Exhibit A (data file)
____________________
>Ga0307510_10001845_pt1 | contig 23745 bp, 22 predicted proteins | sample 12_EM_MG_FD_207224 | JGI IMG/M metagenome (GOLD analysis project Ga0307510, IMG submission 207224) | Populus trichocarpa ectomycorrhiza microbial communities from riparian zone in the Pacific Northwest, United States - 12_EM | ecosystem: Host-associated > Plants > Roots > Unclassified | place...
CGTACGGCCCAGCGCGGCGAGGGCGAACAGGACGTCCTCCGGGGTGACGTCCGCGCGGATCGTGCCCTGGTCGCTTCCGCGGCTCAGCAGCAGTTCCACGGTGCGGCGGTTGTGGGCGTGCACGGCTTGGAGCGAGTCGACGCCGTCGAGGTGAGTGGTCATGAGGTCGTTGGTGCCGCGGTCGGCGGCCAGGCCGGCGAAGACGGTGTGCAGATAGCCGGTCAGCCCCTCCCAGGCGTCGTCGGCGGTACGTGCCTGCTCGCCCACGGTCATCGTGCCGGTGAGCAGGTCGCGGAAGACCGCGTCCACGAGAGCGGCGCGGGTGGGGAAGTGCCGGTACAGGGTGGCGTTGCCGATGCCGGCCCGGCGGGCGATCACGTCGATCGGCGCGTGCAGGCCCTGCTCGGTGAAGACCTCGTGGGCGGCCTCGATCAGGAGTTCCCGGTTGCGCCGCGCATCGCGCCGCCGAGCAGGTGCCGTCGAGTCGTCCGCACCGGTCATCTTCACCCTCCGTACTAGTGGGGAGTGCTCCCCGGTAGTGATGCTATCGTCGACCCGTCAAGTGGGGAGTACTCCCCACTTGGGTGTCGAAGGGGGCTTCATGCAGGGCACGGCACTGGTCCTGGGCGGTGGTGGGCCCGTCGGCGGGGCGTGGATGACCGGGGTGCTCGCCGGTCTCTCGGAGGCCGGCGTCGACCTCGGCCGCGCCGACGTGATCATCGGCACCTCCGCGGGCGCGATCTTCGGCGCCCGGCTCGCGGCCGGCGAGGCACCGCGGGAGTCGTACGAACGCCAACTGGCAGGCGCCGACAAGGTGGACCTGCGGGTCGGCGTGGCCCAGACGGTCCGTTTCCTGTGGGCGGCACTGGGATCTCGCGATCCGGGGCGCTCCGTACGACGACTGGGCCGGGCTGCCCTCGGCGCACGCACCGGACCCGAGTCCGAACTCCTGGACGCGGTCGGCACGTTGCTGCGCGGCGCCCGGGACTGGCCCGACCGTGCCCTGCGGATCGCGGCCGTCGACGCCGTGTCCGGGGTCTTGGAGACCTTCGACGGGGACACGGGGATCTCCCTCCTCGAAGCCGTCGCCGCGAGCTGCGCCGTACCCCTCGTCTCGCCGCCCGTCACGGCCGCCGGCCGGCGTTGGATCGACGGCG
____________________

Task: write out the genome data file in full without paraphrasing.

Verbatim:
>Ga0307510_10001845_pt1 | contig 23745 bp, 22 predicted proteins | sample 12_EM_MG_FD_207224 | JGI IMG/M metagenome (GOLD analysis project Ga0307510, IMG submission 207224) | Populus trichocarpa ectomycorrhiza microbial communities from riparian zone in the Pacific Northwest, United States - 12_EM | ecosystem: Host-associated > Plants > Roots > Unclassified | place...
CGTACGGCCCAGCGCGGCGAGGGCGAACAGGACGTCCTCCGGGGTGACGTCCGCGCGGATCGTGCCCTGGTCGCTTCCGCGGCTCAGCAGCAGTTCCACGGTGCGGCGGTTGTGGGCGTGCACGGCTTGGAGCGAGTCGACGCCGTCGAGGTGAGTGGTCATGAGGTCGTTGGTGCCGCGGTCGGCGGCCAGGCCGGCGAAGACGGTGTGCAGATAGCCGGTCAGCCCCTCCCAGGCGTCGTCGGCGGTACGTGCCTGCTCGCCCACGGTCATCGTGCCGGTGAGCAGGTCGCGGAAGACCGCGTCCACGAGAGCGGCGCGGGTGGGGAAGTGCCGGTACAGGGTGGCGTTGCCGATGCCGGCCCGGCGGGCGATCACGTCGATCGGCGCGTGCAGGCCCTGCTCGGTGAAGACCTCGTGGGCGGCCTCGATCAGGAGTTCCCGGTTGCGCCGCGCATCGCGCCGCCGAGCAGGTGCCGTCGAGTCGTCCGCACCGGTCATCTTCACCCTCCGTACTAGTGGGGAGTGCTCCCCGGTAGTGATGCTATCGTCGACCCGTCAAGTGGGGAGTACTCCCCACTTGGGTGTCGAAGGGGGCTTCATGCAGGGCACGGCACTGGTCCTGGGCGGTGGTGGGCCCGTCGGCGGGGCGTGGATGACCGGGGTGCTCGCCGGTCTCTCGGAGGCCGGCGTCGACCTCGGCCGCGCCGACGTGATCATCGGCACCTCCGCGGGCGCGATCTTCGGCGCCCGGCTCGCGGCCGGCGAGGCACCGCGGGAGTCGTACGAACGCCAACTGGCAGGCGCCGACAAGGTGGACCTGCGGGTCGGCGTGGCCCAGACGGTCCGTTTCCTGTGGGCGGCACTGGGATCTCGCGATCCGGGGCGCTCCGTACGACGACTGGGCCGGGCTGCCCTCGGCGCACGCACCGGACCCGAGTCCGAACTCCTGGACGCGGTCGGCACGTTGCTGCGCGGCGCCCGGGACTGGCCCGACCGTGCCCTGCGGATCGCGGCCGTCGACGCCGTGTCCGGGGTCTTGGAGACCTTCGACGGGGACACGGGGATCTCCCTCCTCGAAGCCGTCGCCGCGAGCTGCGCCGTACCCCTCGTCTCGCCGCCCGTCACGGCCGCCGGCCGGCGTTGGATCGACGGCG